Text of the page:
Career 09 September 2019
Apparently Forbes thinks 99:1 is a fair gender ratio when it comes to ranking innovative leaders. Yup, you read that right. Of the 100 most "innovative" leaders on Forbes newest list, only 1 is a woman: Barbara Rentler, CEO of Ross Stores Inc. came in with a "company innovation premium" of 23.04 and was ranked 75th.
According to Forbes, they could not rank every leader so their "sample" reflected a specific set of requirements: "the founders or CEOs (or CEOs who have become chairman of the board within the past year) of: (a) U.S. firms with greater than $10 billion market value, (b) the 50 largest private U.S. firms to go public over the past five years and (c) U.S. firms within the top 100 companies on their most recent Forbes Most Innovative Growth Companies list." Which, in itself, is biased due to the lack of gender representation in the companies that fit these restrictions.
I hope the irony of attempting to quantify something as inherently ephemeral as innovation isn't lost on Forbes. Not to mention the fact that the writers of this list are three white men, which leaves much to be desired in terms of innovation. For the sake of discussion, to innovate is defined as "to introduce something new; make changes in anything established." Though, personally, I don't find a list of 99 men to be particularly innovative especially considering how long-established the male bias in business is. The beauty of diversity is inherently innovative in and of itself, bringing in people of different backgrounds, genders, and ethnicities to share their perspectives and expand the scope of that organizations' understanding.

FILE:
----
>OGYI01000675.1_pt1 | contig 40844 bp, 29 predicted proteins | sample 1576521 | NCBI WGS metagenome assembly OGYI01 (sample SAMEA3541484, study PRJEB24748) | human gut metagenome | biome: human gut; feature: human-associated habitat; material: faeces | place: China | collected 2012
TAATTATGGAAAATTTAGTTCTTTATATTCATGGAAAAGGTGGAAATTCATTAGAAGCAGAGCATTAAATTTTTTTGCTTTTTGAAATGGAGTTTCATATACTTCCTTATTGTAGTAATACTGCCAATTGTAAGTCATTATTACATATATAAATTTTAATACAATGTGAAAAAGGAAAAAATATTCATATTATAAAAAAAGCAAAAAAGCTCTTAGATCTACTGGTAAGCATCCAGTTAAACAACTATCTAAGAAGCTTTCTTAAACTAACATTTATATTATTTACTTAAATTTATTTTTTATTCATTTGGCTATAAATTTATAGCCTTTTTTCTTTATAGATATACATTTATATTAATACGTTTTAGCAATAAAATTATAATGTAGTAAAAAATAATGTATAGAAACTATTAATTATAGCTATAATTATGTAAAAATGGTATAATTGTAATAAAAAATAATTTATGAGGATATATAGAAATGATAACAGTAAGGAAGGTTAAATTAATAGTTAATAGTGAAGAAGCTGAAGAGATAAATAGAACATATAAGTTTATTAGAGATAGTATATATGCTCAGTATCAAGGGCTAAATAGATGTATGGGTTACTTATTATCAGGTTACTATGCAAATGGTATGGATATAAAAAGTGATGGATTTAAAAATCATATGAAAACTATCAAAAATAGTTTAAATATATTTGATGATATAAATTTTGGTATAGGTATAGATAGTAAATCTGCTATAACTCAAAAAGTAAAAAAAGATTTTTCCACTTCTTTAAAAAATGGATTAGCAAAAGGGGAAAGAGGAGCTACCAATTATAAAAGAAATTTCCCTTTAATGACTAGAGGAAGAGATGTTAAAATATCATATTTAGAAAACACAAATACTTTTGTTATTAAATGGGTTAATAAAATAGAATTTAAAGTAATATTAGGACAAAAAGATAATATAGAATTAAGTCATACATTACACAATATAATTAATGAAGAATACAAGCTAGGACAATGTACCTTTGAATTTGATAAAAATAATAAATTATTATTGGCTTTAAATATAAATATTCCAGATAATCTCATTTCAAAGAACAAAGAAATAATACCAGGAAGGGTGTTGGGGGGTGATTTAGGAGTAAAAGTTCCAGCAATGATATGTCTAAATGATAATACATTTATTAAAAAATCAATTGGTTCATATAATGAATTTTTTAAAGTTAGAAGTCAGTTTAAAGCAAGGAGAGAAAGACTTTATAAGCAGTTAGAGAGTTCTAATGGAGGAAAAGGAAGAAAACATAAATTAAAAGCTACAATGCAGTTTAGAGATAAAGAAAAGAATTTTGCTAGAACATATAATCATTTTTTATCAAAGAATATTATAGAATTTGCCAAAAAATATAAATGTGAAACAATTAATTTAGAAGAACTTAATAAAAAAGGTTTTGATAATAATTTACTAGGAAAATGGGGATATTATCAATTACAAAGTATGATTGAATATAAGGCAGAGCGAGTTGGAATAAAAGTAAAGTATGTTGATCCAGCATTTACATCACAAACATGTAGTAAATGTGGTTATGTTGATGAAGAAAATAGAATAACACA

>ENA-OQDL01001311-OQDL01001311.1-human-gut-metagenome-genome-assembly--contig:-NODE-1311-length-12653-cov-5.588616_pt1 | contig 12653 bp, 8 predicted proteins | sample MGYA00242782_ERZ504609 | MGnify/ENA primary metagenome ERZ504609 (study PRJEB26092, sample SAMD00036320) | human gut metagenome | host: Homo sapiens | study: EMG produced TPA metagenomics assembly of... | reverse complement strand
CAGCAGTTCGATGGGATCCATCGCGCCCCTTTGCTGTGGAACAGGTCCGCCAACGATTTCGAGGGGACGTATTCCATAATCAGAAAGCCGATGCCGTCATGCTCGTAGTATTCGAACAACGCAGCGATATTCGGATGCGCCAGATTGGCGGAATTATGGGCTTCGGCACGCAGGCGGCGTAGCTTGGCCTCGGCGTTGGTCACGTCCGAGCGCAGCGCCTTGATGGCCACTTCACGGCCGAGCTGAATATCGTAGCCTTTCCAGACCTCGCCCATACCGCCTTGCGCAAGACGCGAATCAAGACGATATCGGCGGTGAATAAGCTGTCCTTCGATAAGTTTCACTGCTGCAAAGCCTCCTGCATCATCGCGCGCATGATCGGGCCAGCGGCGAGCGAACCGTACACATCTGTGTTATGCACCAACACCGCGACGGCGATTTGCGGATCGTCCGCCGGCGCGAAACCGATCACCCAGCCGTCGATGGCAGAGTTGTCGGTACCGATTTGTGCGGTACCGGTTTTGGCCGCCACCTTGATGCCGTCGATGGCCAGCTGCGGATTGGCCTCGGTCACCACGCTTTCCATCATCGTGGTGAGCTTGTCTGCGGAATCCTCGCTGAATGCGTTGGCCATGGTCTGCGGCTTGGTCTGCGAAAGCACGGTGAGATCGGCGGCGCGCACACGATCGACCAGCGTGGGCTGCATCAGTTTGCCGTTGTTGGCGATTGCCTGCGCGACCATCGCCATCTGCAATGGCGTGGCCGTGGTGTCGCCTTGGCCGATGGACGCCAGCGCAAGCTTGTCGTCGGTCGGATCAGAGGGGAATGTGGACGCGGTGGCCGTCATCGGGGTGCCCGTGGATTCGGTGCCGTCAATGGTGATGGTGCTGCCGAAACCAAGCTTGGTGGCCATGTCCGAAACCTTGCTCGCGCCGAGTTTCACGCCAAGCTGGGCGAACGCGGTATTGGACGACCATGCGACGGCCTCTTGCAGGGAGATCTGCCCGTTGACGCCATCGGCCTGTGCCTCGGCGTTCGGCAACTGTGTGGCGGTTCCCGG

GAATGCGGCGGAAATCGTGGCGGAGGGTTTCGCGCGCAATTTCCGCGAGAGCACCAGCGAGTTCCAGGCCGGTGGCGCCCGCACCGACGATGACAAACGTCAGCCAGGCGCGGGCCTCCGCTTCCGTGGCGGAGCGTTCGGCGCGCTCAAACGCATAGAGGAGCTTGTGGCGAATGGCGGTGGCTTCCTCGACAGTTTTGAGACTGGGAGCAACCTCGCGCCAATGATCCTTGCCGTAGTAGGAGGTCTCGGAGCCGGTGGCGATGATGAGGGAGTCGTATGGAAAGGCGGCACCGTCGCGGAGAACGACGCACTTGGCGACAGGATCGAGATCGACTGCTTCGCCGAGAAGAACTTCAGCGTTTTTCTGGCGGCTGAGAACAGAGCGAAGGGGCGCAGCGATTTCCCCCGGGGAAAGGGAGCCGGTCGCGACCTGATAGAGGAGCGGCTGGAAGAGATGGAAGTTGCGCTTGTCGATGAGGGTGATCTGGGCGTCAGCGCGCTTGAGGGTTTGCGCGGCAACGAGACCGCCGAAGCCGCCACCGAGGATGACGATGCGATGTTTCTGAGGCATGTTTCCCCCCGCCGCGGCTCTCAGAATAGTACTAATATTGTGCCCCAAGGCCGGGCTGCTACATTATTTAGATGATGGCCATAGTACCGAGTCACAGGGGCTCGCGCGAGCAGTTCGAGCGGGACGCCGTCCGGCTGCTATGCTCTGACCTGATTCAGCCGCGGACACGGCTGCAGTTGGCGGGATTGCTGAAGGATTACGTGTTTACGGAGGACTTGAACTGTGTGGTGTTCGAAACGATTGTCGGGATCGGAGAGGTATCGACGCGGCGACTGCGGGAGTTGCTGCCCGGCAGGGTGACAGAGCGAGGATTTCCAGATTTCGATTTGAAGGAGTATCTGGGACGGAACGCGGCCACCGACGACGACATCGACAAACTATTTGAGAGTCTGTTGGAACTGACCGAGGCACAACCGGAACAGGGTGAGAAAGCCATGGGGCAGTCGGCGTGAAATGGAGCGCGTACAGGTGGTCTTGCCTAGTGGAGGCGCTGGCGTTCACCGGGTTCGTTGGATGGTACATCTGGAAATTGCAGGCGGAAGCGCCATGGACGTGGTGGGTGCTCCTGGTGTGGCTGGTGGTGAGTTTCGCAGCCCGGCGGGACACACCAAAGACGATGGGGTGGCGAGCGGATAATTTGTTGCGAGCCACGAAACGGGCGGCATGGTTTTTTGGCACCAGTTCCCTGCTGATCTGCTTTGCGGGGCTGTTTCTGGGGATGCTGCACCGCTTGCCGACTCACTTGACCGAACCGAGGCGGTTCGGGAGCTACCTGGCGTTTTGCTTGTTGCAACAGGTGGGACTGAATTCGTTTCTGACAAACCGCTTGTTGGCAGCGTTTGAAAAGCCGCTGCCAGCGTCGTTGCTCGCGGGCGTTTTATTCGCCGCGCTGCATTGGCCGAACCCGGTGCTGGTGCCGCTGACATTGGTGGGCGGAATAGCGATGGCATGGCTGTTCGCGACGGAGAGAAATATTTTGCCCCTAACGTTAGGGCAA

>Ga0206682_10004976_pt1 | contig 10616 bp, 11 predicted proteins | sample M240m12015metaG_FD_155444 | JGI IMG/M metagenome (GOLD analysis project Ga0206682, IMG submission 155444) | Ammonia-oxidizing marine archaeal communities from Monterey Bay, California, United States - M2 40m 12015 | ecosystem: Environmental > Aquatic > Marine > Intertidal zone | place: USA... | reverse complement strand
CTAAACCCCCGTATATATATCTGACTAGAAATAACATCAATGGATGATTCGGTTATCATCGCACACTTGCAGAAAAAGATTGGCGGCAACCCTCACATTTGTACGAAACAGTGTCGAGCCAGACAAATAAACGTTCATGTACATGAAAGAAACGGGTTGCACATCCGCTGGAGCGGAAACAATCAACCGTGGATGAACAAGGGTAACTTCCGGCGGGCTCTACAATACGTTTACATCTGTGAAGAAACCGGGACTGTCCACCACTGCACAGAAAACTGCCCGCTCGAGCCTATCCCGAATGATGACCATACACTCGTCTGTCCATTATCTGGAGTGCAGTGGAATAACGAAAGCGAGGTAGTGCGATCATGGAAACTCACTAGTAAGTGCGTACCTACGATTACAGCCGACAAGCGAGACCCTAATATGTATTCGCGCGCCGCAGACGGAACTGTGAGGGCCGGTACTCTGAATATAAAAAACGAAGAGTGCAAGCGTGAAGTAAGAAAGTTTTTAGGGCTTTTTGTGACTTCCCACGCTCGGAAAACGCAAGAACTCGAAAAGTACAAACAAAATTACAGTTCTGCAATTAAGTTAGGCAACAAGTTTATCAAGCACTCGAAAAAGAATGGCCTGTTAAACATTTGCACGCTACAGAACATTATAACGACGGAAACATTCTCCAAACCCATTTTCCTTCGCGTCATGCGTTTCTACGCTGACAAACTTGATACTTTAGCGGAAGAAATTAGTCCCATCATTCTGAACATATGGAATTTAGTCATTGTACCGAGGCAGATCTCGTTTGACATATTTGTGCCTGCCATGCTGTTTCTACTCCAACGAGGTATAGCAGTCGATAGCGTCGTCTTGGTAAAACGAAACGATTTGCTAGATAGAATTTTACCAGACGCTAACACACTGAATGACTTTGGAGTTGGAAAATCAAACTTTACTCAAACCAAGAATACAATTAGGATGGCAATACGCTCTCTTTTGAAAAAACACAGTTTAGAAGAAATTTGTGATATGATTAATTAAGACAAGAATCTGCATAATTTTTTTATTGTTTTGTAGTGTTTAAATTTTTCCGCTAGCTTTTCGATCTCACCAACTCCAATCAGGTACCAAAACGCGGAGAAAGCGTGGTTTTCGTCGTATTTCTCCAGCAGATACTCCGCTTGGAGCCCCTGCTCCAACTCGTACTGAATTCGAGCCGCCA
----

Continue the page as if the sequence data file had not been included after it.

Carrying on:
Since the release of this list, Forbes has been dealing with a lot of (completely earned) controversy, and have even released multiple follow-ups detailing both their criteria for list choices and a direct response to the criticism itself. Forbes has called this outcry of gender-bias accusations an "opportunity missed," referring to the critiques of their list as a "Twitter storm" or "squall." Their justification for the list is a slightly more technical version of—"It's not our fault!" According to Randall Lane, the author of said response, most of the lists that Forbes publicizes are "data-driven exercises," in which the list-curators "determine a methodology, crunch the numbers and let the chips fall where they may." That's all well and good, but if the criteria you are using in inherently biased in and of itself, that is when a problem occurs. Forbes is proposing that innovation (for their purposes) refers to "publicly-traded companies valued at a number beyond what their mere financial performance justifies." Yet, they are attempting to put a quantifiable value on something that they are also admitting to be outside the realm of typical financial valuation.
This issue basically comes down to two major problems. One, Forbes is attempting to put something as mutable as innovation into a calculator and have it give them a direct answer to their formula. Two, the formula is itself biased given that it was restricted to companies valued at over $10 billion, which is skewed largely male given women's lack of representation in leadership positions of top companies. Both of these reasons are extrapolated in the official response from Forbes (also written by a white man), but knowing what the problems are doesn't make the result any less worthy of censure. Did anyone stop to think, before publishing this list, that maybe it would be a poor decision to release something that was so overwhelming skewed towards one gender? Better yet, did anyone stop to think that there was a better way to calculate this list in the first place? Apparently Forbes will be giving this list a "rethink" for the future, but they have already shown us their true colors. It remains to be seen how genuine their concern for this issue truly is outside of bad publicity and a "Twitterstorm."